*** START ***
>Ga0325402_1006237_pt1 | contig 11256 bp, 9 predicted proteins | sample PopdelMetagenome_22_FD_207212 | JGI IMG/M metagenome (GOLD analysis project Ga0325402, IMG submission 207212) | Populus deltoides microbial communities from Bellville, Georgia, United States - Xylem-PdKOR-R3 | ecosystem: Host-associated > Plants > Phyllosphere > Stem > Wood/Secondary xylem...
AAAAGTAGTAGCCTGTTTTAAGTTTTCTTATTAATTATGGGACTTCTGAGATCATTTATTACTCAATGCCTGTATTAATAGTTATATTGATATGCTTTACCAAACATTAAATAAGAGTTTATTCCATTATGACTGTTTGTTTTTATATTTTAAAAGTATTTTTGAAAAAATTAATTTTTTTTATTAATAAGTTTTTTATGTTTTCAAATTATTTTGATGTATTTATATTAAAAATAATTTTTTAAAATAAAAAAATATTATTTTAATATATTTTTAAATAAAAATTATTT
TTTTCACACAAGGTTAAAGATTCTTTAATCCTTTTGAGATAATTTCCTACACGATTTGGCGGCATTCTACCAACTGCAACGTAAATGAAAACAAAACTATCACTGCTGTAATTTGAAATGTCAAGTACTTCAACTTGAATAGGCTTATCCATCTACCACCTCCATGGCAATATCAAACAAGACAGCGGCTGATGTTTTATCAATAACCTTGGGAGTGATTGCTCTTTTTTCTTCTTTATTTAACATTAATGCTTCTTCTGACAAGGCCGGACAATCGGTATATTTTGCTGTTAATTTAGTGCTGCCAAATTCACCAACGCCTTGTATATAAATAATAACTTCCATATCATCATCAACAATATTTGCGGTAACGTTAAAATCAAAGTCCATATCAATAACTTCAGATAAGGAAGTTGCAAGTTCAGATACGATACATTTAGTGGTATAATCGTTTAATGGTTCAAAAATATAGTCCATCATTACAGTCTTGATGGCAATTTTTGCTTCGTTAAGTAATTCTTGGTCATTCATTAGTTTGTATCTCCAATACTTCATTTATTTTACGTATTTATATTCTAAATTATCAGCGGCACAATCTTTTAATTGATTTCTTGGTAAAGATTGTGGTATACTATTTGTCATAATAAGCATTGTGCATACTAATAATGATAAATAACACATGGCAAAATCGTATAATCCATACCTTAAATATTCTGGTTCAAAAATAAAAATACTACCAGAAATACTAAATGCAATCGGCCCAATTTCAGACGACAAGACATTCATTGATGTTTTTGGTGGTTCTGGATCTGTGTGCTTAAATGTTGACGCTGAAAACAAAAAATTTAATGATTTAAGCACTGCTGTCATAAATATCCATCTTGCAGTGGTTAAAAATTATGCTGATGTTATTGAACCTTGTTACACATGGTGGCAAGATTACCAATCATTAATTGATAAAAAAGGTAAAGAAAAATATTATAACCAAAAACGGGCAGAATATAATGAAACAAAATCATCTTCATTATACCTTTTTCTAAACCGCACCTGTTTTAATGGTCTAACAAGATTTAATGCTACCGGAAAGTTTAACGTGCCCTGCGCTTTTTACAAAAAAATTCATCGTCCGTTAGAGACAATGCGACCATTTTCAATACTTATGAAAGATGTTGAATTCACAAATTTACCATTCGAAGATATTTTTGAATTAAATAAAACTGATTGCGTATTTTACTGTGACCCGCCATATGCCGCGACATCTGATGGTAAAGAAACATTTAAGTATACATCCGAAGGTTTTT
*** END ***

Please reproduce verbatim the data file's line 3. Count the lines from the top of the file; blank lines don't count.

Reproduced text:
TTTTCACACAAGGTTAAAGATTCTTTAATCCTTTTGAGATAATTTCCTACACGATTTGGCGGCATTCTACCAACTGCAACGTAAATGAAAACAAAACTATCACTGCTGTAATTTGAAATGTCAAGTACTTCAACTTGAATAGGCTTATCCATCTACCACCTCCATGGCAATATCAAACAAGACAGCGGCTGATGTTTTATCAATAACCTTGGGAGTGATTGCTCTTTTTTCTTCTTTATTTAACATTAATGCTTCTTCTGACAAGGCCGGACAATCGGTATATTTTGCTGTTAATTTAGTGCTGCCAAATTCACCAACGCCTTGTATATAAATAATAACTTCCATATCATCATCAACAATATTTGCGGTAACGTTAAAATCAAAGTCCATATCAATAACTTCAGATAAGGAAGTTGCAAGTTCAGATACGATACATTTAGTGGTATAATCGTTTAATGGTTCAAAAATATAGTCCATCATTACAGTCTTGATGGCAATTTTTGCTTCGTTAAGTAATTCTTGGTCATTCATTAGTTTGTATCTCCAATACTTCATTTATTTTACGTATTTATATTCTAAATTATCAGCGGCACAATCTTTTAATTGATTTCTTGGTAAAGATTGTGGTATACTATTTGTCATAATAAGCATTGTGCATACTAATAATGATAAATAACACATGGCAAAATCGTATAATCCATACCTTAAATATTCTGGTTCAAAAATAAAAATACTACCAGAAATACTAAATGCAATCGGCCCAATTTCAGACGACAAGACATTCATTGATGTTTTTGGTGGTTCTGGATCTGTGTGCTTAAATGTTGACGCTGAAAACAAAAAATTTAATGATTTAAGCACTGCTGTCATAAATATCCATCTTGCAGTGGTTAAAAATTATGCTGATGTTATTGAACCTTGTTACACATGGTGGCAAGATTACCAATCATTAATTGATAAAAAAGGTAAAGAAAAATATTATAACCAAAAACGGGCAGAATATAATGAAACAAAATCATCTTCATTATACCTTTTTCTAAACCGCACCTGTTTTAATGGTCTAACAAGATTTAATGCTACCGGAAAGTTTAACGTGCCCTGCGCTTTTTACAAAAAAATTCATCGTCCGTTAGAGACAATGCGACCATTTTCAATACTTATGAAAGATGTTGAATTCACAAATTTACCATTCGAAGATATTTTTGAATTAAATAAAACTGATTGCGTATTTTACTGTGACCCGCCATATGCCGCGACATCTGATGGTAAAGAAACATTTAAGTATACATCCGAAGGTTTTT